Are we done yet?
Have we reached the optimal escape velocity? Learned enough buzzwords? "Toxic positivity" is my new personal favorite, along with "boujee mom". What about strategies for coping with burnout, how are we doing on those? I have tried meditation, medication, CBD, long walks, "mommycations", margaritas and crying, journaling, shopping therapy, regular therapy, you name it.
Did we finally figure it out? Are we well balanced between self-care, career, and parenting now? Have we recovered physically and overcome the emotional challenges? After two C-sections, a breast reduction surgery, and a few years of chronic back pain I am back at, say, 75% functionality, and I seem to have ceased having major mental breakdowns every three months (PMS crises excluded).
Where are we on reading all the mommy forums and articles about child development? Did we talk everything through? Are we on top of it, and moving on already?
Are we good?!
I don't think we are, entirely. The kids are still here, raising them is still hard as fuck, and if we are lucky (because, what's the alternative?!) this will continue for another 10 years to a lifetime.
But there comes a point of saturation when a sort of a willing, happy resignation settles in, and you are, like, fine. For me it started happening in the beginning of this year, and by the time my firstborn turned 7 in April (and with my second one turning 5 in the summer) the BIG GIANT STRUGGLE WITH MOTHERHOOD was over. Seven years of me kicking and screaming, whining and wailing, banging my head against the wall because I simply couldn't accept my role as a parent or give in to it, let alone embrace it.
And I couldn't do that because I didn't fully understand what it truly meant to me. Seven years of intense, miserable perplexity were over in one single moment, and I had (seemingly) nothing to do with it.
I picked up my children from school as ever, took them to the village playground to let them play and get their excess energy out as I usually do, and just like that, they were suddenly good. They didn't fight, bicker, tease and bother each other. They were nice to me. They were calm (as calm as two small boys can be before dinner on a Friday) and they were polite. Miraculously, oddly, they listened to me and no one fell, got hurt, had an accident, or did anything dangerous/embarrassing/stupid. It was perfect. And I had absolutely no idea why.
I didn't care, either. I watched them being good and nice for the rest of that weekend and well into the following week, still slightly skeptical and deep inside waiting for the other shoe to drop, but mostly I was in total awe.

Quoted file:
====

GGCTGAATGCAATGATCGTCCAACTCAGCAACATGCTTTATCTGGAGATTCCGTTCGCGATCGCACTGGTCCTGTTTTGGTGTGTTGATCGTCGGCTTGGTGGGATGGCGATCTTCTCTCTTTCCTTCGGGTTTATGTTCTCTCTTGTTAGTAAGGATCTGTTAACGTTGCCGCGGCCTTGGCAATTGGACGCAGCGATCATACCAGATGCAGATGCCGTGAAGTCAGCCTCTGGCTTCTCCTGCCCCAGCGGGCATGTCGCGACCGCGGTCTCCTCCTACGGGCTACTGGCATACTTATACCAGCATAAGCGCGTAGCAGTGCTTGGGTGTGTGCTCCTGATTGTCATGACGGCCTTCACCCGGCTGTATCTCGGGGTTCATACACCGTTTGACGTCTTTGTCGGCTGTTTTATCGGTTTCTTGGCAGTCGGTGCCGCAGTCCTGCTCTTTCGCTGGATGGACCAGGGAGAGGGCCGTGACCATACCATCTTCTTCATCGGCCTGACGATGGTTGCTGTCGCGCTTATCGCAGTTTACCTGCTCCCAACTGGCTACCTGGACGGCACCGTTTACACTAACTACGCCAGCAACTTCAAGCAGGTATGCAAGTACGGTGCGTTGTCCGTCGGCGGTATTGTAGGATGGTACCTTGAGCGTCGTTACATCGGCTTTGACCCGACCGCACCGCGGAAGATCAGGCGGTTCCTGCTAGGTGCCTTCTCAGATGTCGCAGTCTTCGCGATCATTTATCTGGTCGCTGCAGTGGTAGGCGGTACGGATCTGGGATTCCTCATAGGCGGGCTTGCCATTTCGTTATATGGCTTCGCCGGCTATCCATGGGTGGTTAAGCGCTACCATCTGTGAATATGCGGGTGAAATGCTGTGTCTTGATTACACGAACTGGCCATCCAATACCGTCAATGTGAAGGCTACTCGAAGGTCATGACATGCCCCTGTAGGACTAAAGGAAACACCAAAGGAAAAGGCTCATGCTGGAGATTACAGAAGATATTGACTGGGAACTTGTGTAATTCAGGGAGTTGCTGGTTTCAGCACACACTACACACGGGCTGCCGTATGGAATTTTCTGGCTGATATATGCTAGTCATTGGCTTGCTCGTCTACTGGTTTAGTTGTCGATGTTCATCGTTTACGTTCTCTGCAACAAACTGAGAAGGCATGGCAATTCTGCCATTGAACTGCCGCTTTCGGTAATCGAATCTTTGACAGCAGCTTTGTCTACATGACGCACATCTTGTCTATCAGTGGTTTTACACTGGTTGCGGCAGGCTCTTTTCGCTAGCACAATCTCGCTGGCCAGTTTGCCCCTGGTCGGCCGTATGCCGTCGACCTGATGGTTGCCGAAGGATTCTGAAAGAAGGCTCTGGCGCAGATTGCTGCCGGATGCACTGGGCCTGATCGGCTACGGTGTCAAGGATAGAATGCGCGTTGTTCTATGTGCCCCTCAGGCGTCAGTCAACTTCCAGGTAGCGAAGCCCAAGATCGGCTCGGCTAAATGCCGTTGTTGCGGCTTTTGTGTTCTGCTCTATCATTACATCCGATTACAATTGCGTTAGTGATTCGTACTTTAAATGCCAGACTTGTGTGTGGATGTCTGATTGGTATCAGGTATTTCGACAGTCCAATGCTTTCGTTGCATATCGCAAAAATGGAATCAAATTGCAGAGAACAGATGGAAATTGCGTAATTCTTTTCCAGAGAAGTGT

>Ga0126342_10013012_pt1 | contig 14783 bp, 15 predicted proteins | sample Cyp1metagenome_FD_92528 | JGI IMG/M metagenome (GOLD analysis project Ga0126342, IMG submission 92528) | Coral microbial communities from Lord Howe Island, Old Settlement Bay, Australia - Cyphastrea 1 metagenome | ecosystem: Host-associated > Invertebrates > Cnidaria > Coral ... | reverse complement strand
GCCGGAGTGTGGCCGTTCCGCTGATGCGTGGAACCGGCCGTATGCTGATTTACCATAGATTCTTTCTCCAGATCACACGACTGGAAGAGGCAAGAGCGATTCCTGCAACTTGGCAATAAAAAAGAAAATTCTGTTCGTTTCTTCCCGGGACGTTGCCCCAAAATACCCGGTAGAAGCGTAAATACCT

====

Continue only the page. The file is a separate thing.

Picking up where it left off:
The joy I felt then was an unfamiliar kind of joy. I've had a million funny, happy, proud moments with the boys before -- though motherhood has always been hard for me, my love for them is infinite -- but I was never so effortlessly jubilant. The sensation was very new. I felt utterly satisfied. There was no "but" and "only if". This was it. This was the uncompromised, uncomplicated, gratified happiness talked about in movies, books, and parenting blogs that I scoffed at and discarded as fake. I was pleased.
Of course the boys did not remain angels for long. The peace was soon broken by the familiar, everyday stuff (whatever that stuff is -- kids mainly fight and complain and give us a hard time about small, unimportant crap). Stress returned and calamity resumed... Only something has changed. Some altered reality was afoot. A new chapter, a different phase: this one significantly easier and more pleasant than the former.
Could it be that all the hard work was finally paying off? Maybe the kids had accumulated and retained the critical amount of discipline and wisdom that we have so relentlessly been drilling into them? Is it possible that they had now cultivated enough of our guidance that we could sit back and, for the first time since their birth, chill for a minute?
Apparently, yes. We did a good job! Things will change again and there will be new challenges, but for the time being, at lest, we deserve a break.
7 and 5 are good ages. The boys are still cute and innocent, but they are old enough to understand abstract concepts. They strap themselves into their car seats. They help around the house and are better behaved in public. We have become buddies. We hang out. And we can be apart more often, and for longer too. They have their own friends and interests and activities. They make me laugh, hard. I continue to provide guidance and support, but am not needed every second of every day. I am rarely overwhelmed or frustrated anymore, and lately there seems to be almost enough time. All in all, credit must be given where credit is due: we have grown and adapted, and become better at both being ourselves, and coexisting. Aside from a few particular issues (as human nature demands) on the whole it's really, truly good times.
In retrospect, crossing the proverbial Rubicon was inevitable. Time passes strangely once you become a parent: the days are long but the years fly by. Yet we keep moving forward, and through ups and downs progress is made. The kids grow up (just as fast as the cliché goes), we grow older (and hopefully wiser), and eventually life settles into a rhythm that allows us to breathe and look up every now and then.
I barely remember my pregnancies, and my memories are surely selective and skewed by emotion. I recall the best (baby kicks) and the worst (HEARTBURN, BACK PAIN) parts, but very little in-between. I've dealt with the trauma of my first labor and childbirth experience, and I cherish the beautiful delivery I had with my second son. It took awhile (and it took a lot), but I dealt with it.
I healed from the damage to my physical and mental health. With the help of John, my family, and modern medicine (also with a large dose of will power and/or desperation, you gotta work with what you have and anger is a big motivator for me), I built myself up again after, quite literally, being torn up and cut open to have babies. My body was transformed, and so were my relationships, my lifestyle, my outlook, everything (not to mention how expensive it is!).
The newborn months are long gone. The first year milestones were met, the Terrible Twos and the Threenage days came and went. Teeth grew and fell out, potty-training is done, Toddlers became Preschoolers. I survived sleep deprivation, Post Partum Depression, temper tantrums, and separation anxiety. I nursed sick children and kissed boo-boos. I made a million PB&J sandwiches; I watched cartoons and played LEGO's; I refereed arguments and chased bad dreams away. I volunteered for Kindergarten art shows and helped with First Grade homework; made Valentine's Day cards and bought Halloween costumes; held birthday parties and organized playdates; took road trips and signed up for camps. I was the chauffeur, the cleaning lady, the coach, and the teacher; I cut hair and clipped nails and read stories and played tag.